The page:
AbdulAzeez Mohammed, an agent, said his own problem is the recertification and the C of O of the area councils. “Ever since they created AGIS and transferred all the land documents in the area councils to them, they have not processed or issued one C of O for lands in all the area councils and we are seriously worried because we don’t know what is going on. They also said recertification has closed but we hear that they are still doing it behind closed doors”.
The Director of Land in AGIS, Hajiya Nana Buhari, told Weekly Trust that they are trying to improve their services all the time in AGIS. She said the discovery of fraud was itself a sign that the agency means business. “We are an agency that is constantly trying to improve itself. It is because of our diligence and efficiency that we were able to uncover the fraud, complete our preliminary investigation and forward the report to the Economic and Financial Crimes Commission (EFCC)”, she explained.
Hajiya Buhari said though there is still room for improvement in their services, most of those who complain about delay in opening of files don’t appreciate the processes involved in opening a file for land application. “If you are applying for residential land, we need your two passport photographs, tax clearance certificate, photocopy of birth certificate or declaration of age in case birth certificate is lost, and the bank draft.
“For company, we need the photocopy of the incorporation of the company, form 207, three years of tax clearance certificate preceeding the year of application, article of memorandum, feasibility study of your proposed project and the draft has to be taken to the finance department for confirmation. These are the documents that are supposed to accompany application for land. If any of these documents is missing, it could be responsible for the delay in issuing acknowledgment.”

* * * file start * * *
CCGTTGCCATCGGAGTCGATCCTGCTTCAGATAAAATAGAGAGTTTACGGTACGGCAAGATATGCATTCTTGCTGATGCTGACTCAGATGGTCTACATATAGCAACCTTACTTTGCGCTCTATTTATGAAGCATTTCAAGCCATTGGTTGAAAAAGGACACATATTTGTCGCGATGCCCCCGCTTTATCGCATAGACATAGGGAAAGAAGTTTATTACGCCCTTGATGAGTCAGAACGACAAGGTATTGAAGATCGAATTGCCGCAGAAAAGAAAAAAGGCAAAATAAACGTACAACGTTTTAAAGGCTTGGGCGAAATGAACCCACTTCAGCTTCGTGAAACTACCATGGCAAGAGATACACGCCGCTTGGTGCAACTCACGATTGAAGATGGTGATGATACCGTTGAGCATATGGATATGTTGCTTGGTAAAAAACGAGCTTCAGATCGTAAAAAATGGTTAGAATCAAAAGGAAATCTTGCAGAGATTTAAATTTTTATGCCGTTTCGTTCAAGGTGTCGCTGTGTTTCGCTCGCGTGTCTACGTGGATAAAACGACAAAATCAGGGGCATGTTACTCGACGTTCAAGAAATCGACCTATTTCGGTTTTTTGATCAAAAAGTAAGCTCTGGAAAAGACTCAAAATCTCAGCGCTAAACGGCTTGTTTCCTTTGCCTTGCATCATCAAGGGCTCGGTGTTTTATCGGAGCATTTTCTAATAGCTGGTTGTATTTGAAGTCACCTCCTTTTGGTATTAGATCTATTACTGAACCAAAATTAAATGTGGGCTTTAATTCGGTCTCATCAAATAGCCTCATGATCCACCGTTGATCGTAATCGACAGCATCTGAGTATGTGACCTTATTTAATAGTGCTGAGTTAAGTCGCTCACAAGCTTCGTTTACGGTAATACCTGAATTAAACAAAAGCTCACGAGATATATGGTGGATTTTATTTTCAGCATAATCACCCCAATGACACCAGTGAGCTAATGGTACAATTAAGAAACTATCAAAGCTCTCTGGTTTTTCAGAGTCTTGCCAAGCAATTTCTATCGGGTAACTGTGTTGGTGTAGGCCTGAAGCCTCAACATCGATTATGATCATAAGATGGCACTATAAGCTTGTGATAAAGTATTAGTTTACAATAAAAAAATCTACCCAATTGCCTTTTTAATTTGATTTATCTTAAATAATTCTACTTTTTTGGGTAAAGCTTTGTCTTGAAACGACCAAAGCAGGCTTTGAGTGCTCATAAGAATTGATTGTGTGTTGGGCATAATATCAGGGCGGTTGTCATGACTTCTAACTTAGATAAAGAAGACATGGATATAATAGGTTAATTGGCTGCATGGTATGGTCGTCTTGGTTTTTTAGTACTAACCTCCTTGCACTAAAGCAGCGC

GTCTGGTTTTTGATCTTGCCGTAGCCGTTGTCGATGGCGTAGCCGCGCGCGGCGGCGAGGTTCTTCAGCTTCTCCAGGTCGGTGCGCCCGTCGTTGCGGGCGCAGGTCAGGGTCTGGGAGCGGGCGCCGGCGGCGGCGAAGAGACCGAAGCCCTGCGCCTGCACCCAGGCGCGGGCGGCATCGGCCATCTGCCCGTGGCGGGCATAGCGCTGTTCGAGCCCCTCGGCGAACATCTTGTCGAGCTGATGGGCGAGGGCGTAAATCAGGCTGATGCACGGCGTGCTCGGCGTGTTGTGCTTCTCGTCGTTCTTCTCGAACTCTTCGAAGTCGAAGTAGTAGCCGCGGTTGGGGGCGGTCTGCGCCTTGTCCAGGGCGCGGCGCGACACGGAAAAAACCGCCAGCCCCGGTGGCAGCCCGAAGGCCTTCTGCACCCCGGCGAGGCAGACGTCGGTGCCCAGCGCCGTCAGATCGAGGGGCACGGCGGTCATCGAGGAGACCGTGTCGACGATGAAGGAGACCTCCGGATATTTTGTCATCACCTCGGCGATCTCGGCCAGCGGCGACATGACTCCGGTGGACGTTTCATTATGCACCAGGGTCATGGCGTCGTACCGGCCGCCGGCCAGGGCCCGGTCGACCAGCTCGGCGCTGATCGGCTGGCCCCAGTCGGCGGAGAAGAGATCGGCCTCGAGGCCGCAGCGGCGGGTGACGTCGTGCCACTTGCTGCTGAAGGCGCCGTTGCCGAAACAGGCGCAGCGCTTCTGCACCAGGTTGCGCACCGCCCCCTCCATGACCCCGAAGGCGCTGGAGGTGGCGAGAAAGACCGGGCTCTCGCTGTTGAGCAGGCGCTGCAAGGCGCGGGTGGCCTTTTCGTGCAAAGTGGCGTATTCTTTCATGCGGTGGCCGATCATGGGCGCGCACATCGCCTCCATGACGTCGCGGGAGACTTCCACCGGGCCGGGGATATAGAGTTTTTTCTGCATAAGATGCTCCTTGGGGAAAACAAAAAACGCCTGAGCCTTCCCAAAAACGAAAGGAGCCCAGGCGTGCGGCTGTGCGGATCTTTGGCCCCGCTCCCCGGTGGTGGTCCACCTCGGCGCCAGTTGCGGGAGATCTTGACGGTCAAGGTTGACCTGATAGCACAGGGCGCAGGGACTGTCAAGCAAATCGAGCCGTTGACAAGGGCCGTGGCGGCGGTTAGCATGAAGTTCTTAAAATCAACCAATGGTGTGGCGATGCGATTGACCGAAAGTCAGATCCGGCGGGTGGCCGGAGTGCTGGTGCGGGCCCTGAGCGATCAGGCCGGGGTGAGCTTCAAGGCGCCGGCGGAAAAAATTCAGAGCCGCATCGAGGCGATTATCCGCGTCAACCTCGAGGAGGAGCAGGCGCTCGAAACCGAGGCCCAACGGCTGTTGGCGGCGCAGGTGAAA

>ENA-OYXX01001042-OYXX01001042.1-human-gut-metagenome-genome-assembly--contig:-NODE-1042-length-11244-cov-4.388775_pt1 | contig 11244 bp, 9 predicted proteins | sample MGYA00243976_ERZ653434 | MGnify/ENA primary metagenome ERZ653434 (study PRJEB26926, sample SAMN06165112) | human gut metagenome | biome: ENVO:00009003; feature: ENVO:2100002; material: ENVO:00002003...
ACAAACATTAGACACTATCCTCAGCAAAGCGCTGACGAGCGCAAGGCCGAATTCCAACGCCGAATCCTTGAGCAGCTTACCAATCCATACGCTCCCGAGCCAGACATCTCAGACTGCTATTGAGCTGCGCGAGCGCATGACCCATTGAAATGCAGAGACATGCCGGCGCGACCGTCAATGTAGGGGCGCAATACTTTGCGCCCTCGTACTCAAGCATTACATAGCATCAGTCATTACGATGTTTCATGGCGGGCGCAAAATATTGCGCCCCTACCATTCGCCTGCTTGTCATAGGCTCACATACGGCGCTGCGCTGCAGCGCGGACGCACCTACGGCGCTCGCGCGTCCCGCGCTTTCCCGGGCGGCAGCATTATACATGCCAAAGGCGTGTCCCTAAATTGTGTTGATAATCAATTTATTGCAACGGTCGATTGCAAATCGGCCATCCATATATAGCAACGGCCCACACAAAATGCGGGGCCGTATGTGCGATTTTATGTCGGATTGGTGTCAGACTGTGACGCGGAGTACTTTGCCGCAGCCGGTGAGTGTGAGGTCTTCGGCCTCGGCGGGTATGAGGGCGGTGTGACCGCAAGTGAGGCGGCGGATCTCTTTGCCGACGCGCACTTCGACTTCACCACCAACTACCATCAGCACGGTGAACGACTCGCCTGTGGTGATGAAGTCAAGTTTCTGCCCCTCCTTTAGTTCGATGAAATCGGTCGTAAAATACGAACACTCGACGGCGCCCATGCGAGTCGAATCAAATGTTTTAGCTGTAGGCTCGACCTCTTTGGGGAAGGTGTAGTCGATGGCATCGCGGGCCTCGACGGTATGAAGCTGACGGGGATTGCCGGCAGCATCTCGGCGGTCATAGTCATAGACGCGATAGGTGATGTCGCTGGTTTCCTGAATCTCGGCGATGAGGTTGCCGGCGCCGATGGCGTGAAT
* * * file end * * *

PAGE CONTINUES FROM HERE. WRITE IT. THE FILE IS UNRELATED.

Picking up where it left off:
She added that there could be logistic problems where acknowledgment paper is out of stock, which can cause delay. “Apart from that, where all things are equal, two to three days are enough to process the acknowledgment,” she emphasied. The Director also informed our reporter that she has given directive to the effect that people coming from far distances like Lagos, Port Harcourt for example should be attended to on time.
On the delay in the issuance of C of O, a staff who preferred not to be named said most people don’t know that the rules have changed. “Before if you pay half of the money for the C of O, it would be issued to you, but the new rule is that you have to pay 100 percent before you get your C of O,” he explained.
The Company Secretary/Legal Adviser of AGIS, Tijjani Sanusi, told Weekly Trust that those who are complaining that there is delay in legal search and confirmations of titles don’t understand how the process works. “We have four staff manning the search desk. When they are busy, we complement them at times. But the search is even beyond bringing title papers to confirm their authenticity. We check for relevant information about the title and the authority of the title and we ask for the original document. Through this, we have discovered forged documents which we have forwarded to the EFCC.”
Mutilated and unreadable documents, according to him, also account for the delay in the legal search process because most agents handling land matters on behalf of their clients prefer to either erase the name on the title or scrap it. Sanusi said the delay in the processing of area councils’ C of O is because the over 180,000 documents brought to AGIS from the six area Councils are undergoing data clearing and vetting. He said there are a lot of discrepancies in the allocation of land in the councils where a particular plot is allocated to ten people.
The legal adviser said recertification also has closed but the minister can ask that a particular case be considered on its merit, and even at that, facts have to be cross-checked.
It would be recalled that a similar fraud occurred in 2005 where those alleged to be involved fled the country. el-Rufai, when confronted then, said he was betrayed by the very people he trusted in various positions, including AGIS.